Saturday, May 18, 2013


The food glut scare is giving no sleep to the babus in Delhi who are running helter skelter to find a way to manage the grain stocks, old as well as new, now being procured without inviting Supreme Court wrath or consumer backlash. As there are no long term policies in place governing agricultural production and export, the dynamics of grain flow change from day to day. If exports are allowed to day, it could be banned tomorrow when there are some protests from the people. The crop pattern in the country also is highly skewed with water guzzling crops like Sugarcane, Banana and wineyard grapes getting preference in water utilization policies pursued during the last few years. Immediate concern is whether surplus food grains over and above that is required for domestic consumption between the harvests as well as for food security, reported to be sufficient to feed half the population for an year, can be safely exported without causing any price distortion in the market place. Some experts feel that it is safe to export a predetermined quantity of grains as a part of a long term export policy with flexibility to increase whenever there is too much of a surplus. However a timid government with the 2014 election uncertainties staring at it, does not seem to have the courage to open up grain export for earning valuable foreign exchange. Here is a take on this issue which is a "hot potato" for Delhi to handle comfortably! 

"India should adopt an 'open' policy for food grains exports so that small farmers are benefited from prevailing higher global food prices, Shenggen Fan, Director General, International Food Policy Research Institute (IFPRI) on Friday said. India must also reduce rising food subsidy by 'better' targeting of Public Distribution System, Fan observed. "At present the PDS is not well targeted which is leading to pilferage of food grains. By reducing food subsidy, more financial resources could be allocated for research and development in agriculture," Fan told FE. "India being the biggest the rice exporter must have an open export policy for increasing farm income realistion ," Fan commented. India has emerged as the world's biggest rice exporter in 2012 surpassing Thailand with shipment of around 10 million tonnes after a four year old ban on rice exports were lifted in 2011. He said China may increase the volume of rice import from India in coming years because of rise in cost of farm production. China's total rice import was 2-3 million tonnes from Vietnam and India last year. "It is just a beginning and China's rice import from India could enhance in the coming years with cost of labour, water and land increasing. Also, it is cheaper to import food grains from India instead of providing subsidies to farmers," Fan, the head of the key global think tank observed India has a huge food grain stocks – mostly rice and wheat, due to bumper production last year. The rice and wheat output was reported at record 104.32 million tonnes and 93.90 million tonnes, respectively. Due to US drought, the global food prices are expected to higher and volatile during the year, He said due to uncertainty in supplies of wheat, corn and other crop because of drought in many parts of the world is expected to keep supplies situation 'volatile'. "We need stability in higher food prices as because of lack market access small farmers have not been able to take advantage of the prices," Fan said while predicting that global food prices during the year will be 'high and volatile'. On level of poverty in Asian countries like India and China, Fan observed, "The region as a whole is not on track in meeting the millennium development goal (MDG) of cutting the rate of undernourishment by half between 1990 and 2015." "India accounts for some 217 million or a quarter of all undernourished people globally. As a result, India is likely to miss the MDG target," he said. Calling for hiking investment in the agricultural research, Fan observed that agricultural spending in research and development generally has the largest positive effects on growth and poverty reduction. "For each unit of local currency spent on the agricultural R&D, on average 11 local currency units are returned. For every rupee invested in agri-research in India,Rs 13.5 is returned," a IFPRI study has stated. "Indian government should increase investment in agriculture, rural infrastructure and education as these have high payoffs in terms of raising smallholder farmers' productivity and incomes," Fan noted."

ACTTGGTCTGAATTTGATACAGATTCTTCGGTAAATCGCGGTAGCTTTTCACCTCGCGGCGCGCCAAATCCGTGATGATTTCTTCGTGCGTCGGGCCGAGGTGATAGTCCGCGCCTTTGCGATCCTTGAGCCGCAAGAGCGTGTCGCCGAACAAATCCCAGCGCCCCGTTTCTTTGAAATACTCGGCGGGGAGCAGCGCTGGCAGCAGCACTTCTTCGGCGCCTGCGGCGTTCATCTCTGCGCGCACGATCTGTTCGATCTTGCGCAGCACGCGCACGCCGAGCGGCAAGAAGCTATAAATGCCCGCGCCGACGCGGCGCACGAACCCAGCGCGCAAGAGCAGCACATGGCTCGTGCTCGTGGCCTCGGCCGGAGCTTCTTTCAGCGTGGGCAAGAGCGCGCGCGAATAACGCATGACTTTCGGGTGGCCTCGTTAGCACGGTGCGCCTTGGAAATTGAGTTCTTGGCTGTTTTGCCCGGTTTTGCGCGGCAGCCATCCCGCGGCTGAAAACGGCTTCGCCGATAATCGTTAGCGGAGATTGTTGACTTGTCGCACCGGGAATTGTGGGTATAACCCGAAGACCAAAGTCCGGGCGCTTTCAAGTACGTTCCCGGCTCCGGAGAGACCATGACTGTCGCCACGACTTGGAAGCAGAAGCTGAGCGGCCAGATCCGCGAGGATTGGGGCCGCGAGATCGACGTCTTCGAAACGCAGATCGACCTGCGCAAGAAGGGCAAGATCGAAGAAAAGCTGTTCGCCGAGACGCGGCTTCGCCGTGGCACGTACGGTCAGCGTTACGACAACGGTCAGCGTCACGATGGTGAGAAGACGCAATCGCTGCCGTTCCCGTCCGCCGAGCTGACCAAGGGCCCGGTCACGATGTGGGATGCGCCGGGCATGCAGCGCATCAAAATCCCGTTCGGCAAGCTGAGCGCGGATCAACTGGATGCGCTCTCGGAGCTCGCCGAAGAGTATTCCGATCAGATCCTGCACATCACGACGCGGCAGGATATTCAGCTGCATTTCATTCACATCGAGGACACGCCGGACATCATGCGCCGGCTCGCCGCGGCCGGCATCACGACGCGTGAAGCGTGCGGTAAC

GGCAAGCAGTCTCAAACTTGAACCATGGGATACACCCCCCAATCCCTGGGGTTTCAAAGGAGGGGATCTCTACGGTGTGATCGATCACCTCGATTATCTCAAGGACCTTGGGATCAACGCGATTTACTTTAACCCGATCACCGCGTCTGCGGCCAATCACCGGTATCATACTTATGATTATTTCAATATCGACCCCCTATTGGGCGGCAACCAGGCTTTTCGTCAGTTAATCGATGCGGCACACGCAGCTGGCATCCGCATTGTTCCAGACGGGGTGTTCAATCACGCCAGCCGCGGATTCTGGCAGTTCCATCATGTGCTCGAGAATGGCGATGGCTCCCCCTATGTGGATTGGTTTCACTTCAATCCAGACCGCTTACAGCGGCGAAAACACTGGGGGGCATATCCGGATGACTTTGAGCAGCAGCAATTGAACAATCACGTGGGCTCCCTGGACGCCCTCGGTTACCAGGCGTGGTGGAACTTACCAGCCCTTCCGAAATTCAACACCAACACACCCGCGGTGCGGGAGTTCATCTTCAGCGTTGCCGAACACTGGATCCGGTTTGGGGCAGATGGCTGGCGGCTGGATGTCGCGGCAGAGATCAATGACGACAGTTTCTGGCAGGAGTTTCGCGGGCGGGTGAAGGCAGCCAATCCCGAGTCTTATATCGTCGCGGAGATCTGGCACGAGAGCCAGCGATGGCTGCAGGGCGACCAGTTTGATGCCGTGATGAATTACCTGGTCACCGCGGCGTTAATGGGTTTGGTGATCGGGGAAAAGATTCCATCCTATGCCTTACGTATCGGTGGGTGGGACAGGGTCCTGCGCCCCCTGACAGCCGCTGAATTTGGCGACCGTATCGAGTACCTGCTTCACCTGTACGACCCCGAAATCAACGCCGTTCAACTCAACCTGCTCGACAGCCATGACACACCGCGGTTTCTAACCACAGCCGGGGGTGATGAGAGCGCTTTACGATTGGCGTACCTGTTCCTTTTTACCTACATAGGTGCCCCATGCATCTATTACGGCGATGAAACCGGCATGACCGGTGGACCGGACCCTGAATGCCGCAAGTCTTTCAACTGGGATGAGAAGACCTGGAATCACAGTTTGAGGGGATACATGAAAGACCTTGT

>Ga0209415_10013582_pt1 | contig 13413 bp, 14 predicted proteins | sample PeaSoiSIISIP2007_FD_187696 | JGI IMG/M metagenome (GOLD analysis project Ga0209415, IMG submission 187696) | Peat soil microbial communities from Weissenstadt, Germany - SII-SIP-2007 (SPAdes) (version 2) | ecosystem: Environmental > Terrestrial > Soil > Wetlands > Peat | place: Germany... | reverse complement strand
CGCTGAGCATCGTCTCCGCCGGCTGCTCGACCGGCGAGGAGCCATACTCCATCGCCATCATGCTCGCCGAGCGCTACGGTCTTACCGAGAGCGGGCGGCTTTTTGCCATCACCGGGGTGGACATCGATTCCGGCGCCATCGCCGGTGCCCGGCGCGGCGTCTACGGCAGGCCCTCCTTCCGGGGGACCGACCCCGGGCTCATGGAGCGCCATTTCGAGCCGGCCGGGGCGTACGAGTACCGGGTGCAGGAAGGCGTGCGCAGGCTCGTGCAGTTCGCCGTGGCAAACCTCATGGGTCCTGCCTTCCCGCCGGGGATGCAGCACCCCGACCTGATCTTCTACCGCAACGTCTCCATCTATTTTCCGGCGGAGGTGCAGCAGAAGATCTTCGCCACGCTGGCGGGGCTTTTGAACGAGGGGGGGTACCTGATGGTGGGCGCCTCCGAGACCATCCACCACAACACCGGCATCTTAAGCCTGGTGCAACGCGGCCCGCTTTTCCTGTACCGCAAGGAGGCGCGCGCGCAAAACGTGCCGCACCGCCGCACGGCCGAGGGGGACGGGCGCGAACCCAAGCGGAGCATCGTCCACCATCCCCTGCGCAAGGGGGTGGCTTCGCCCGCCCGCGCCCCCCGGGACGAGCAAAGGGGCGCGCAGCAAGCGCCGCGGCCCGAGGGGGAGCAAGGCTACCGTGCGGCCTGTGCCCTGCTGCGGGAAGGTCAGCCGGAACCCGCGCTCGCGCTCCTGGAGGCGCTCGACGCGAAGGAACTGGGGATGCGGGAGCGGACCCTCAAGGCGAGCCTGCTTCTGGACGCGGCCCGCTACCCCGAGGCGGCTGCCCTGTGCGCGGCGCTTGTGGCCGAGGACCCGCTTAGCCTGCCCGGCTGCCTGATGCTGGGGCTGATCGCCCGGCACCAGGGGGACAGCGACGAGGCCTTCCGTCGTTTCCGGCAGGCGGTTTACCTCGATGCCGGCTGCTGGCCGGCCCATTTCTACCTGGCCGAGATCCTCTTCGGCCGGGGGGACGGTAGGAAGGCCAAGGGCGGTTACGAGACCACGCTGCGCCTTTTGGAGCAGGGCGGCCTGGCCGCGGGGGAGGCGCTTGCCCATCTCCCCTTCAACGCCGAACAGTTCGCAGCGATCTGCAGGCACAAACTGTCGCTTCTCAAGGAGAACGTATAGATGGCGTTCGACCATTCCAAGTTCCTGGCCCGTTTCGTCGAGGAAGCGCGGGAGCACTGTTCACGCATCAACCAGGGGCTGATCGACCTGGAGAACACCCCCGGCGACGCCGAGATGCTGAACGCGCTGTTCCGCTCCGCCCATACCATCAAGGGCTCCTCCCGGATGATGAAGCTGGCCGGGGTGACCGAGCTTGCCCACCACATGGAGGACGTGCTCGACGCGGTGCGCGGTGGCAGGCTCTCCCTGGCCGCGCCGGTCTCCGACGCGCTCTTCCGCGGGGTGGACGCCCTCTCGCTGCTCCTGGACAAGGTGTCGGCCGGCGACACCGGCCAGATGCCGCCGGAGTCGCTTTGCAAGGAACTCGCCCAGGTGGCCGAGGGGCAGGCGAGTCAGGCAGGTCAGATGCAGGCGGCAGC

Is it not remarkable that Indian farmer has not failed the country in spite of enormous odds faced by him with severe water scarcity and limited support from the governments at the Center as well in the states and this year also a bumper harvest is predicted? Scores of farmers are starving and committing suicide with a sickening regularity because of many socio-economic reasons and the farm operations are increasingly becoming economically unviable with too many uncertainties. The small land holdings in the hands of small and marginal farmers cannot be expected to generate adequate cash for meeting the daily necessities of life for them. Cooperative model for integrated development of land does not seem to be working except in the case industrial crops like Sugarcane and Banana, that too monopolized by big land holders with powerful political connections. Under these circumstances Government must encourage exports in a big way and utilize the earnings for improving the lots of the poor farmers of India.


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